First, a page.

Well, it’s all over. The coming days will determine whether the deal now struck between the Conservatives and Liberal democrats is a good one or not – and if it is a good one – for whom. David Cameron set out his goals on the steps of 10 Downing Street and I have reproduced his words below. On policy, it seemed a re-run of Cameron’s speeches – strong references to family, responsibility and the line that reminds me of a line in House of Cards about “coming together” (the comparison is made in HofC to a brothel slogan).
I would also have liked to see more humility, a recognition of the need for a fusion of policy and a clearer recognition that he failed to win the election. The Lib Dems have 5 seats at the Cabinet table but the Tories have locked the foreign office, defence and the economy. This essentially locks any decision as a Tory one. Quite where Huhne will go on nuclear power for example in his role at energy and environment will be fun for Tories to watch and nerve jangling for progressives.
The deal is now down to personality. The various Tories last night talking of a Tory government suggested they didn’t get it – they contineud to view this as a Tory government propepd up by the Lib Dems. It is not. The question is, will Cameron and the Cabinet set them straight? We will get a clearer picture of the policy detail later today (or so the BBC tells us) and only then will we really know where we stand. Will the Tories have shelved their planned repeal of the Human Rights Act? How will sexuality and gender figure in this 5 year policy agenda? If we get further homophobic remarks from Tory MPs will Cameron sack them/remove the whip? Will Lib Dem members of the Cabinet pressurise him if he fails to? Finally, what on earth will Nick Clegg do? DPM without a department seems a massive mistake to me but we shall see.
I’m going to take a little rest for a few days from this blog and I’ll be tweeting less so I can catch up with all the work I should have done over the past few days. The blog will revert to more stories about law and sexuality – thanks for staying with me over the election period.
Here’s what Cameron said:
‘Her Majesty the Queen has asked me to form a new government and I have accepted. Before I talk about that new government, let me say something about the one that has just passed. Compared with a decade ago, this country is more open at home and more compassionate abroad and that is something we should all be grateful for and on behalf of the whole country I’d like to pay tribute to the outgoing prime minister for his long record of dedicated public service.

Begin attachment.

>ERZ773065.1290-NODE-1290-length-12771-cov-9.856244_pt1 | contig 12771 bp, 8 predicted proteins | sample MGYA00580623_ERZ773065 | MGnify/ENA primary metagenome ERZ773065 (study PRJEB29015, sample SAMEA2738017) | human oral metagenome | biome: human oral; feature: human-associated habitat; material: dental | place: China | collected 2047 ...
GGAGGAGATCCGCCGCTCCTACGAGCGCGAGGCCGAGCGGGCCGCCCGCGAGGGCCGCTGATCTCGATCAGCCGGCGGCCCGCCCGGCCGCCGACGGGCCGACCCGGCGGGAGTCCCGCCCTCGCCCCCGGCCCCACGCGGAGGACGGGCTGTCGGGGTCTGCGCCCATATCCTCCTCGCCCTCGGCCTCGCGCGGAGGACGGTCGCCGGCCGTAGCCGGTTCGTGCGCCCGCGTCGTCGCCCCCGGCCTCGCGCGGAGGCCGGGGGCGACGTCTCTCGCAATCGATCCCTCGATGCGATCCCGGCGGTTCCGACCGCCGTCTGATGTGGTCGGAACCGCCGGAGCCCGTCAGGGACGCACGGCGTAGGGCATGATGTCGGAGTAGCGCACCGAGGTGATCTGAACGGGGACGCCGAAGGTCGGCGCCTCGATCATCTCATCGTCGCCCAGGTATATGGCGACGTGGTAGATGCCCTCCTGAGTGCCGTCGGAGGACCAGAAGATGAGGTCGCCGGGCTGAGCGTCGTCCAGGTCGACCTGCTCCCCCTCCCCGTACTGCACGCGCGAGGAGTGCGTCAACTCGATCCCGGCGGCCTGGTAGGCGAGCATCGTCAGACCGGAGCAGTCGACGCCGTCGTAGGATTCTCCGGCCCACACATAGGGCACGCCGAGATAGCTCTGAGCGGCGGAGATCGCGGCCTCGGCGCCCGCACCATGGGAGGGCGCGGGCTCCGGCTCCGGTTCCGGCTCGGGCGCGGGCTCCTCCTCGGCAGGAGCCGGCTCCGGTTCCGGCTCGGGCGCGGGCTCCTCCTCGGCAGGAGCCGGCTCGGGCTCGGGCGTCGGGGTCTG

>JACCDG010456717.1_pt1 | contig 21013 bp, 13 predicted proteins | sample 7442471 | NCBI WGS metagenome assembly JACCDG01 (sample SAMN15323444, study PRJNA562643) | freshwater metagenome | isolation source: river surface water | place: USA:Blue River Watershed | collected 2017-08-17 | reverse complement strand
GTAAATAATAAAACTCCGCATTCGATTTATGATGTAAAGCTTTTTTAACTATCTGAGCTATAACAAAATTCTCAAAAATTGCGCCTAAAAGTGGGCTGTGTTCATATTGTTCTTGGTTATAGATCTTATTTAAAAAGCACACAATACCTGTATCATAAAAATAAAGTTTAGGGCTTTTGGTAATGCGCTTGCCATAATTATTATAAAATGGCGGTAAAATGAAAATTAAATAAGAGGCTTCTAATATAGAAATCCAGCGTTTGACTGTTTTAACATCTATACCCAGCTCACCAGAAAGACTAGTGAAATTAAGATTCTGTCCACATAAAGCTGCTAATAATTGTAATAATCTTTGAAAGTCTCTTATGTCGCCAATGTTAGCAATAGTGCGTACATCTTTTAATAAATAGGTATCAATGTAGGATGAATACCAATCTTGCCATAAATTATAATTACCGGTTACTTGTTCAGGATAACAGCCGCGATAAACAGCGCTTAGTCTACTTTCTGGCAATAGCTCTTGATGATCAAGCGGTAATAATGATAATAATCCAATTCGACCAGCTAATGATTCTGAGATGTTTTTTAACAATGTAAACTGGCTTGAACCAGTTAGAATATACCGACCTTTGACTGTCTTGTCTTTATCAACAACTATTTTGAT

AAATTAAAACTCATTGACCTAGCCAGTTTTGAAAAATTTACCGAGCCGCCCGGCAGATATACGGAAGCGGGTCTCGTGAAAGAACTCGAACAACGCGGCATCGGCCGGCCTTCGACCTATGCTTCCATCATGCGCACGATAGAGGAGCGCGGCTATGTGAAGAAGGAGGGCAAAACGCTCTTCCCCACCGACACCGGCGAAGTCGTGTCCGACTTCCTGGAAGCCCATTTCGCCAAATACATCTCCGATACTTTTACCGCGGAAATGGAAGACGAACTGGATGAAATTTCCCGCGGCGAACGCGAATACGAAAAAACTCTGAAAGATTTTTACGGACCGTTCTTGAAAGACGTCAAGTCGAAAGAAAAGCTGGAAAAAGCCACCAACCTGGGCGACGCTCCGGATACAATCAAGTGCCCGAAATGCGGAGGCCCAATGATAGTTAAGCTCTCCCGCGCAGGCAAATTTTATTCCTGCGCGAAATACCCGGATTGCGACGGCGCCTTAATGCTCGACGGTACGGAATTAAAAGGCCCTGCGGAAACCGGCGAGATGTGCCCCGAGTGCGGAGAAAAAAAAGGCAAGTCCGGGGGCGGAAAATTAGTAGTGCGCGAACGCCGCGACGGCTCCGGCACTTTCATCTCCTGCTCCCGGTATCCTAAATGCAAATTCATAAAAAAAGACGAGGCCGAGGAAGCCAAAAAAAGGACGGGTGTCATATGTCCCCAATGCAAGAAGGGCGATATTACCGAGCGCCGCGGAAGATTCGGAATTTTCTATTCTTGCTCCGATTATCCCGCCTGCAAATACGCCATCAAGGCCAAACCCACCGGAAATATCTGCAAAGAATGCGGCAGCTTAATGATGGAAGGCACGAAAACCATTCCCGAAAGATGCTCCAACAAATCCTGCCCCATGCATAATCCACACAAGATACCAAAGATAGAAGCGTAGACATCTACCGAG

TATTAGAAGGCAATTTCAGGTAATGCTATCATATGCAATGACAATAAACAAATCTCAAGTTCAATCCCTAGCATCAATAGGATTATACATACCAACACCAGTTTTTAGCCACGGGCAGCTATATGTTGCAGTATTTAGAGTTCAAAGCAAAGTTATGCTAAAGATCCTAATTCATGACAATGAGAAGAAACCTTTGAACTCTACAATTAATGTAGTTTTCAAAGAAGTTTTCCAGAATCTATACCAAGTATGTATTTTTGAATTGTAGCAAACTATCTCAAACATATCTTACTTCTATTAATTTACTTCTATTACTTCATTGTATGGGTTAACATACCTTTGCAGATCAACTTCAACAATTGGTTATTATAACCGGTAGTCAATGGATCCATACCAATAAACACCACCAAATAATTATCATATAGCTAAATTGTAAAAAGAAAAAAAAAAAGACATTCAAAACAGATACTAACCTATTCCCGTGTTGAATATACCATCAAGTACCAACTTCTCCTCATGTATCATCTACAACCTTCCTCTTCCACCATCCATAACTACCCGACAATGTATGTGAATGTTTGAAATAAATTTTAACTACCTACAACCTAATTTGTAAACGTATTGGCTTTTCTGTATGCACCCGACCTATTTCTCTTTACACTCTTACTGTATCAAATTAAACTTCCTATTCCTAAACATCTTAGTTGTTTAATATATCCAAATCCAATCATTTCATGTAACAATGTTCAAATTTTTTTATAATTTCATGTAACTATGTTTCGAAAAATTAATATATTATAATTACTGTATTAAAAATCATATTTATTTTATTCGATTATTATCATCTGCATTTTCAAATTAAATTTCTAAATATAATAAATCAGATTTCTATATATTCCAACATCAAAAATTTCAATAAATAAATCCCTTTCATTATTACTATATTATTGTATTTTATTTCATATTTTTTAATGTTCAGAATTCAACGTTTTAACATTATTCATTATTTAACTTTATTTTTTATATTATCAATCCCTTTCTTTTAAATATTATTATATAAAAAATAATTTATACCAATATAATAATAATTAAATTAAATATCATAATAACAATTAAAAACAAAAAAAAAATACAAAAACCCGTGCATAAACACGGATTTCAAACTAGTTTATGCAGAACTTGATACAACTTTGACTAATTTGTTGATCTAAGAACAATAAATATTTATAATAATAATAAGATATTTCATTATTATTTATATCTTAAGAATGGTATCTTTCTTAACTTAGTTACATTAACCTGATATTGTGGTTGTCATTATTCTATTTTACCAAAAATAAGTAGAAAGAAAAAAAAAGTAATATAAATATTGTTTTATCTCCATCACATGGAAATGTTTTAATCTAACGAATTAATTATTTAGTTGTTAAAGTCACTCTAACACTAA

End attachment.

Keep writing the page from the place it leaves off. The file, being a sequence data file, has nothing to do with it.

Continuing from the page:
In terms of the future, our country has a hung parliament where no party has an overall majority and we have some deep and pressing problems – a huge deficit, deep social problems, a political system in need of reform. For those reasons I aim to form a proper and full coalition between the Conservatives and the Liberal Democrats.
I believe that is the right way to provide this country with the strong, the stable, the good and decent government that I think we need so badly. Nick Clegg and I are both political leaders that want to put aside party differences and work hard for the common good and for the national interest. I believe that is the best way to get the strong government that we need, decisive government that we need today.
I came into politics because I love this country. I think its best days still lie ahead and I believe deeply in public service. And I think the service our country needs right now is to face up to our really big challenges, to confront our problems, to take difficult decisions, to lead people through those difficult decisions, so that together we can reach better times ahead.
One of the tasks that we clearly have is to rebuild trust in our political system. Yes that’s about cleaning up expenses, yes that is about reforming parliament, and yes it is about making sure people are in control – and that the politicians are always their servant and never their masters. But I believe it is also something else. It is about being honest about what government can achieve. Real change is not what government can do on its own – real change is when everyone pulls together, comes together, works together, where we all exercise our responsibilities to ourselves, to our families, to our communities and to others.
And I want to help try and build a more responsible society here in Britain. One where we don’t just ask what are my entitlements, but what are my responsibilities. One where we don’t ask what am I just owed, but more what can I give. And a guide for that society – that those that can should, and those who can’t we will always help.
I want to make sure that my government always looks after the elderly, the frail the poorest in our country. We must take everyone through with us on some of the difficult decisions we have ahead.
Above all it will be a government that is built on some clear values. Values of freedom, values of fairness, and values of responsibility.
I want us to build an economy that rewards work. I want us to build a society with stronger families and stronger communities. And I want a political system that people can trust and look up to once again.
This is going to be hard and difficult work. A coalition will throw up all sorts of challenges. But I believe together we can provide that strong and stable government that our country needs based on those values – rebuilding family, rebuilding community, above all, rebuilding responsibility in our country.
Those are the things I care about. Those are the things that this government will now start work on doing.
Thank you very much’.